May 8, 2010

End of Semester Blues

Posted in Semester endcap, student stories tagged , , , , at 7:45 pm by profart

As the spring semester winds to a close, I would like to share one of my (least) favorite emails I have received from my students- the kind that makes me bang my head on my desk and wonder why I am here. Several years ago, I received this (and yes, I kept it. Remember, friends, email can be forever!):

Dear Ms. Arrt:

I was wondering if you could help me with my final grade, I’m trying to figure it out. I’m transferring to DecentFourYear College (DFYC), and I’ll have to retake this class if I didn’t get at least a C so it won’t effect my GPA.

Baddat Maths

Note the mis-spelling of my name. Yes, this person actually mis-spelled my name, and continued to do so throughout the whole email exchange, which was a general back-and-forth of “The formula for computing your final grade is stated in the syllabus, as well as conversion from letter to numerical grading. I do not discuss final grades.” “But I can’t figure out my grade!”

And here was the crowning moment:

Ms. Arrt:

When I added up my grades of 58.8 for my mideterm, 45.6 for my final, 72.9 for participation, and my 72 for my paper, I got 251.4, and divided by four, I got a 63.85. Is this a C? I really need to transfer to DFYC.


Did you all get out your calculators? That’s right- not one of those calculations is correct. And better yet, neither is the participation score. When I actually tallied it according to the conversion I provided, I got 62.8 (apparently, Baddat didn’t realize that when you get a 0 for a week, you have to actually count that in, and divide by the total weeks, not just the weeks you participated in. And it would still be wrong.) Oh, and according to the syllabus, a 63.85 is a D. Since I consider 62 the cutoff for a D-, the student still got a D. How Baddat would get through DFYC with this kind of problem with simple arithmetic, I have no idea. They certainly took none of the classes I teach at DFYC.

I get a few of these every semester, but none this bad- and despite my “I do not discuss final grades” clause in my syllabus.


February 26, 2010

And sometimes I do something right (for a change)

Posted in Helpful Hints, miscellaneous other matters, student stories, teaching revelations tagged , , , , , , , , , , , , at 4:22 am by profart

With the increasing crush of posts and emails to the effect of “this class has so much information, how can I learn it all this week, in time for the midterm???” I get this time of year- increasing not only with the flow of the semester itself, but in comparison year to year- I decided to put my butt in gear and do something. After all, I teach intro classes. My students are about 40-60% first-years, and some of my non-first-years are only that by technicality (in reality, their “first year” was 20 years ago, and they are back for another round of college in order to finally finish/get a new degree/change careers/etc). The idea of “study skills” is either non-existant, forgotten, or not internalized for whatever reason. The result is a lot of students with few or no tools for independently learning and analyzing material. In other words, they have no clue what to do with the elephant on their plate, and don’t even know what a fork is.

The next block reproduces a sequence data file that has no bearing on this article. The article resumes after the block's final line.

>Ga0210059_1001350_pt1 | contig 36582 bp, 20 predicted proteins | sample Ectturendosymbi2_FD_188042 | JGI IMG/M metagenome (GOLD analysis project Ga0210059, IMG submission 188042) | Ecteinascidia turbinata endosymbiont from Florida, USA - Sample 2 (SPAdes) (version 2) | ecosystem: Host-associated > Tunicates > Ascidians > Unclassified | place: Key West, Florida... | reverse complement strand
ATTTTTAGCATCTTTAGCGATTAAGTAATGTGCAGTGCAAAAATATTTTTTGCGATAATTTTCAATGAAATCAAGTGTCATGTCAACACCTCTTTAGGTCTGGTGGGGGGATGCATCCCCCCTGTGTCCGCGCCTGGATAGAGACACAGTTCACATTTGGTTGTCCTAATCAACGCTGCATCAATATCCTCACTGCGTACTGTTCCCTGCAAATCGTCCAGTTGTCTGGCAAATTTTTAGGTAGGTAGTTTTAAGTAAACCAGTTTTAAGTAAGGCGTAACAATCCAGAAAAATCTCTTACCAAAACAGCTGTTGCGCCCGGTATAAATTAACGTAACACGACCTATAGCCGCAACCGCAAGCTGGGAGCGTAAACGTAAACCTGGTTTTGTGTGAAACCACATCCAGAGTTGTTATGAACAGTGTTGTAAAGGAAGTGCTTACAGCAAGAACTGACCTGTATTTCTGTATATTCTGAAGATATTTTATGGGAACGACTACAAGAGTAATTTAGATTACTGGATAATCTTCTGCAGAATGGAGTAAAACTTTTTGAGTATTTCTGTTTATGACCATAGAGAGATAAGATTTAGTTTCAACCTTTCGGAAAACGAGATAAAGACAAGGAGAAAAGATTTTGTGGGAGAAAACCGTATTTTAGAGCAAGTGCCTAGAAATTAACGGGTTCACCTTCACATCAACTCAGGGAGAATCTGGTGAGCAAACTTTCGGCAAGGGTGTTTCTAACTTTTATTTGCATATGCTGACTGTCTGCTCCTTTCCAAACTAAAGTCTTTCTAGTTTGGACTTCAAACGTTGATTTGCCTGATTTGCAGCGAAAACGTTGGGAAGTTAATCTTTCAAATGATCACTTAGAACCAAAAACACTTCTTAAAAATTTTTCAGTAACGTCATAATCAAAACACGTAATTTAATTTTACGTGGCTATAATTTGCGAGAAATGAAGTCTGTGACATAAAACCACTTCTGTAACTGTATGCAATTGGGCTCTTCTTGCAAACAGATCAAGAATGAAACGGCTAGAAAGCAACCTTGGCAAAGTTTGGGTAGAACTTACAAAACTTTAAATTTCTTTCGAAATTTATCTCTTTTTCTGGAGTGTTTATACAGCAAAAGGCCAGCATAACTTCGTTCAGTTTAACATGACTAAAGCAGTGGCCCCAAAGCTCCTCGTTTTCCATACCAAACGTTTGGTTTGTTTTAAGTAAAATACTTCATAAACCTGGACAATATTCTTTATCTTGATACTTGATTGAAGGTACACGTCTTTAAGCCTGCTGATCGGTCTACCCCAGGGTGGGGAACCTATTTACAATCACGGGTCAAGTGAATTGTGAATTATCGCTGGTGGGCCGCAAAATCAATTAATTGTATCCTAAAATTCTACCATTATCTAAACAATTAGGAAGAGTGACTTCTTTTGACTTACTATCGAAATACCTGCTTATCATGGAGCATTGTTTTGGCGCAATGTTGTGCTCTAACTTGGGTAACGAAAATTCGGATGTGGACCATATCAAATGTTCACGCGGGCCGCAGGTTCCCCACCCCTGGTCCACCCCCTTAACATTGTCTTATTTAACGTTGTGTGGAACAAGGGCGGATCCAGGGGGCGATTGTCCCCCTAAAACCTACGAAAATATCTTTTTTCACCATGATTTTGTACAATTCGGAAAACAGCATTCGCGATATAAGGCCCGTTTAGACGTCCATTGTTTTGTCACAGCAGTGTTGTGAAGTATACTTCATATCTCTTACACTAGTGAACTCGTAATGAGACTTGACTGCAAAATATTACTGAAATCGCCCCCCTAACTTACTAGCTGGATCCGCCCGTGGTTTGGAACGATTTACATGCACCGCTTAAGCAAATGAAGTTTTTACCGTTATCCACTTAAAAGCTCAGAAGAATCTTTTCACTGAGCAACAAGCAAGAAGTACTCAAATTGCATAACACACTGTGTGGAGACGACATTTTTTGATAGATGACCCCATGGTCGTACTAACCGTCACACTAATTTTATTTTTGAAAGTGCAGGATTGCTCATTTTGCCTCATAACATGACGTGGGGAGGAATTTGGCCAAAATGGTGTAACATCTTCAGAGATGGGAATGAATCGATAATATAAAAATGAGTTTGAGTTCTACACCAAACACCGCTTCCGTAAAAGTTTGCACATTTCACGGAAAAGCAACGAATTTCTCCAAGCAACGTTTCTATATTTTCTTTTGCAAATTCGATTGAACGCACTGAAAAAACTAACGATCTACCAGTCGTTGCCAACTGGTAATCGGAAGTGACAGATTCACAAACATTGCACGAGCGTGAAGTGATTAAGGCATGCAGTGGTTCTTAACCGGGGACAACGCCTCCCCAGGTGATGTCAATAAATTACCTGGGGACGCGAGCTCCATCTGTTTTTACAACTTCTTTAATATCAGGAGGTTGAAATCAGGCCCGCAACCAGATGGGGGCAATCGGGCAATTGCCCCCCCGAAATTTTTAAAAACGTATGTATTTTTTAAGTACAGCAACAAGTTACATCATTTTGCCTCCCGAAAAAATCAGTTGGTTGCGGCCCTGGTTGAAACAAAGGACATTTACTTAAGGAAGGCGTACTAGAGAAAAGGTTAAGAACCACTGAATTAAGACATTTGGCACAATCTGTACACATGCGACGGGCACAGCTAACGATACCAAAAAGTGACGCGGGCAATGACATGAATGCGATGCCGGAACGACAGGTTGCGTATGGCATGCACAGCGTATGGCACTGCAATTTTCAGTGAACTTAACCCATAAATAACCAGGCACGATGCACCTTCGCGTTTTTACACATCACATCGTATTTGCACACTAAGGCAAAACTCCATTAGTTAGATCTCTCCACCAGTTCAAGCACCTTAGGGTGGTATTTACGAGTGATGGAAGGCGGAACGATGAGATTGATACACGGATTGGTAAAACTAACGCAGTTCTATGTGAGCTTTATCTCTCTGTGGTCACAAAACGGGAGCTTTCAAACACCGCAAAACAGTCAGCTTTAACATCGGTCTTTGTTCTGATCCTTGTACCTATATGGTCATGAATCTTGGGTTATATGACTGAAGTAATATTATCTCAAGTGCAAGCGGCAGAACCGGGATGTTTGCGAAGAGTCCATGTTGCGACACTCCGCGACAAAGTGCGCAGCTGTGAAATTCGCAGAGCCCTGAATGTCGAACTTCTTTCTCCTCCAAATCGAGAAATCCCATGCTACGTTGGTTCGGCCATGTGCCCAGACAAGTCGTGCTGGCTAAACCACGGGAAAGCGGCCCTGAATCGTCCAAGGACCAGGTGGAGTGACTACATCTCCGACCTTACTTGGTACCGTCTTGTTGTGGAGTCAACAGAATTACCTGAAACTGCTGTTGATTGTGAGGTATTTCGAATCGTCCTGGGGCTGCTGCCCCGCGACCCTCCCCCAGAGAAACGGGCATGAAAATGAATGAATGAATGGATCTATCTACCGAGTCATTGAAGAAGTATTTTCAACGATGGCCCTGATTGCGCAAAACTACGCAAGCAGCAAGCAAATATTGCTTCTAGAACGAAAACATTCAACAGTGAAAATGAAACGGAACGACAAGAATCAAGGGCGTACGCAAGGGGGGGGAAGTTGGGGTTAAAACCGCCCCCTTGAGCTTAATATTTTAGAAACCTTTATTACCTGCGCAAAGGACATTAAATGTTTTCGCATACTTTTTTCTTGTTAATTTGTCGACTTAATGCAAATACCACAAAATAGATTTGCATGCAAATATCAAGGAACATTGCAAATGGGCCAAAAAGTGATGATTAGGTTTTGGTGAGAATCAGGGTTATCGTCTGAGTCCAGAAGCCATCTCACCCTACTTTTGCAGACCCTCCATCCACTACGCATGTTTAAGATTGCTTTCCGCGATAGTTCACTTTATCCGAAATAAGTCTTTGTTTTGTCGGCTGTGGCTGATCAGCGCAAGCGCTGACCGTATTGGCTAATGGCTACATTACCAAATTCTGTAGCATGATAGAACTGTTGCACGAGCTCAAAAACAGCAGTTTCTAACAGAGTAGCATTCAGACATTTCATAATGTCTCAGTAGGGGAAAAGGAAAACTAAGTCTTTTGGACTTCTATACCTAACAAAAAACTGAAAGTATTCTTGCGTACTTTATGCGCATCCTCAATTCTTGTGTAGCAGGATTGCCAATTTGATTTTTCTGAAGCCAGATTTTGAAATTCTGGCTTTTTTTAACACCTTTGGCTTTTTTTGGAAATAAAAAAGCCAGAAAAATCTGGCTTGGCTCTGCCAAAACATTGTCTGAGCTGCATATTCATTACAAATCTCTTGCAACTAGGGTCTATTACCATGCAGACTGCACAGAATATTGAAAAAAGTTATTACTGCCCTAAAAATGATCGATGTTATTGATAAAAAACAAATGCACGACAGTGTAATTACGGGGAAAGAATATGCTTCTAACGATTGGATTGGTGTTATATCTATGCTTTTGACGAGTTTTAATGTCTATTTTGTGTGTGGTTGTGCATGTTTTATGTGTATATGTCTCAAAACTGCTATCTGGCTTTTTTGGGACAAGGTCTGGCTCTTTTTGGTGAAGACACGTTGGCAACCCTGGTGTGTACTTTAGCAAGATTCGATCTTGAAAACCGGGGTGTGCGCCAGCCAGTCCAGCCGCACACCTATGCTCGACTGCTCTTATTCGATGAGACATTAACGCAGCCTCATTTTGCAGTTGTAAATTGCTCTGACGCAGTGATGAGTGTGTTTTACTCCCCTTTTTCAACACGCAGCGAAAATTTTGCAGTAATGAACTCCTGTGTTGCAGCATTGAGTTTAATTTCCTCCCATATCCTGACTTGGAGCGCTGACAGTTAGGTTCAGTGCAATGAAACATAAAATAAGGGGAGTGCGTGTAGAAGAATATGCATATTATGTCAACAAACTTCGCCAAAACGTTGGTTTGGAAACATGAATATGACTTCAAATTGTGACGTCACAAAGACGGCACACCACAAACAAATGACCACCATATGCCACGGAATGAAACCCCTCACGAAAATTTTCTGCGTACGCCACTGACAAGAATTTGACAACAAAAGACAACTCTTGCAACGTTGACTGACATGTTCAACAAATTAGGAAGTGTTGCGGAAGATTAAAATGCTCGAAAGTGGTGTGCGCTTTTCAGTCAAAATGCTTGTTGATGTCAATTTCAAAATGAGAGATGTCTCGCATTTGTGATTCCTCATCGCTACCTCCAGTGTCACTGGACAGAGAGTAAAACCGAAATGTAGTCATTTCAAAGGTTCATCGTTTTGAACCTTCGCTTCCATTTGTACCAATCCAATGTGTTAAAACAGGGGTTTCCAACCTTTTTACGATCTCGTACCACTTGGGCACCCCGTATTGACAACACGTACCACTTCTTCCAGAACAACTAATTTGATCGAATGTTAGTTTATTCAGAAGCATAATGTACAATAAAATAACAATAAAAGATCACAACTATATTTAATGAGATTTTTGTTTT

So, as I said, I put my butt in gear, and put together a new tutorial module, “How to Study.” I included some basics on studying techniques, note-taking, and the all-important flashcards and timelines, so useful for beginning art history students. I put in some weblinks to cool sites about all these topics, posted it, and held my breath.

So far, I have sixteen thank-you emails, four thank-you posts, and a instant ebb of the “How do I do this???” messages. Holy frijoles, I might have actually helped somebody and taught them something.

I mean, something actually useful.

January 29, 2010

File Under: Are You Serious?

Posted in student stories, Uncategorized tagged , , , at 4:03 am by profart

As the add/drop period comes to a close, I am reminded of an email I got from a student some semesters ago. It was the kind of email that spews diet coke over your computer screen and has someone popping their head in to make sure the the scream that just emerged from your office didn’t require medical attention.

Dear Prof Art:

Hi! This is Suzie Snowflake, I’m in your online class. I just noticed the F I keep getting for the discussion stuff. I thought my posts were really thoughtful, and I wondered why I got an F. I know I’m supposed to post two times, but I thought I’d at least get some credit for what I did. I have a full-time job and three kids at home, so I don’t have a lot of time to post and log in to the class. I hope you’ll remember that when you grade this stuff, and take into consideration that I don’t have a lot of time. I really need this class to graduate, I have to have three humanities credits, there required, so I can’t drop this class or fail it. Can you give me some advice to help my discussion grades, and can you check to be sure you graded the last three weeks right? I just don’t see this as F work.